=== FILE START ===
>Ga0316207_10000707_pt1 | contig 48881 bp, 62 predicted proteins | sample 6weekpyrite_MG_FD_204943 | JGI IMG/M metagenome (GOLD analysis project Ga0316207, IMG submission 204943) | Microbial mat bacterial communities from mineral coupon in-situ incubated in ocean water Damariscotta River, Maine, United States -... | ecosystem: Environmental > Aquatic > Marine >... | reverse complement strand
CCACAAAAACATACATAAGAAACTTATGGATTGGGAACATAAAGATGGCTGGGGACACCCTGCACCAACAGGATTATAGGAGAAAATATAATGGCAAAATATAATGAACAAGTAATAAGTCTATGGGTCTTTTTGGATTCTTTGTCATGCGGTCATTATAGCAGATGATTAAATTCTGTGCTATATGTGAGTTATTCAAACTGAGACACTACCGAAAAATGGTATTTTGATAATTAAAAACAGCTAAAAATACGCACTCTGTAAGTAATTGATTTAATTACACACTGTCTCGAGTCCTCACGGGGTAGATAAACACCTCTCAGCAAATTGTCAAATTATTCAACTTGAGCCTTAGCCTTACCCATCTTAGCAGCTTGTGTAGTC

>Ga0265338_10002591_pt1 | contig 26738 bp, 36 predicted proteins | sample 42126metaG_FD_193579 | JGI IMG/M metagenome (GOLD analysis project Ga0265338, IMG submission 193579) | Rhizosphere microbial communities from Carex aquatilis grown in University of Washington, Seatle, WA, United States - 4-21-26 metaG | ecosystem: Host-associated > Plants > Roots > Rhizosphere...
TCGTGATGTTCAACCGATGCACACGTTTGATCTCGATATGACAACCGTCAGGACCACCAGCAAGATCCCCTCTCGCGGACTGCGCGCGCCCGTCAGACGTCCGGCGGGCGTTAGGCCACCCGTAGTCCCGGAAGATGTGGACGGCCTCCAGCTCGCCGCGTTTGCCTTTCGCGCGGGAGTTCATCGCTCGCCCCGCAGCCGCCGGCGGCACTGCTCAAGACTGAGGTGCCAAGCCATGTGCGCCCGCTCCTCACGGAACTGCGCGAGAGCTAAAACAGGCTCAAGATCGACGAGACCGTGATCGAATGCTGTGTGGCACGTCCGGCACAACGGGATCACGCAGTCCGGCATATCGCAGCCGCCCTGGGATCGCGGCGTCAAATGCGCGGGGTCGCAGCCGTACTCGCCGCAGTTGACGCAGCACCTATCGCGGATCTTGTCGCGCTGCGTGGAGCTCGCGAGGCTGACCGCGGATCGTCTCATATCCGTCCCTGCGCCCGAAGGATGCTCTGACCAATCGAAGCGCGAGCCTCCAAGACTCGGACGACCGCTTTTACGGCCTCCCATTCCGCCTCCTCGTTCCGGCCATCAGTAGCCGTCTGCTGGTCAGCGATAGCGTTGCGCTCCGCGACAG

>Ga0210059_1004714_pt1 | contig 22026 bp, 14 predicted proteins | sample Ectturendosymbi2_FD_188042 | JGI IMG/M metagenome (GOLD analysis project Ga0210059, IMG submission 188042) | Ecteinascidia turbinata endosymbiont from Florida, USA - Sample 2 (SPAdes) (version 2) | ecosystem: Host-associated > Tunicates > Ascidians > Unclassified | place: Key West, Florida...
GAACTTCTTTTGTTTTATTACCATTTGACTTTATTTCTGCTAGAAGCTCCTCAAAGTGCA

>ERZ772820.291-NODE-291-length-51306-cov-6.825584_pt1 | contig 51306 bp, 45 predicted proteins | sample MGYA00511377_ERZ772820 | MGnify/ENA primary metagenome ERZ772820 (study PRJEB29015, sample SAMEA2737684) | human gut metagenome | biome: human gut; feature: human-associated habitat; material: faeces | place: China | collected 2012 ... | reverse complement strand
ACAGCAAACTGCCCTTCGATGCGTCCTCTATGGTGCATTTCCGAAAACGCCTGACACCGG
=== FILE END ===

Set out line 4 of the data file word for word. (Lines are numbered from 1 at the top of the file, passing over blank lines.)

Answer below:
TCGTGATGTTCAACCGATGCACACGTTTGATCTCGATATGACAACCGTCAGGACCACCAGCAAGATCCCCTCTCGCGGACTGCGCGCGCCCGTCAGACGTCCGGCGGGCGTTAGGCCACCCGTAGTCCCGGAAGATGTGGACGGCCTCCAGCTCGCCGCGTTTGCCTTTCGCGCGGGAGTTCATCGCTCGCCCCGCAGCCGCCGGCGGCACTGCTCAAGACTGAGGTGCCAAGCCATGTGCGCCCGCTCCTCACGGAACTGCGCGAGAGCTAAAACAGGCTCAAGATCGACGAGACCGTGATCGAATGCTGTGTGGCACGTCCGGCACAACGGGATCACGCAGTCCGGCATATCGCAGCCGCCCTGGGATCGCGGCGTCAAATGCGCGGGGTCGCAGCCGTACTCGCCGCAGTTGACGCAGCACCTATCGCGGATCTTGTCGCGCTGCGTGGAGCTCGCGAGGCTGACCGCGGATCGTCTCATATCCGTCCCTGCGCCCGAAGGATGCTCTGACCAATCGAAGCGCGAGCCTCCAAGACTCGGACGACCGCTTTTACGGCCTCCCATTCCGCCTCCTCGTTCCGGCCATCAGTAGCCGTCTGCTGGTCAGCGATAGCGTTGCGCTCCGCGACAG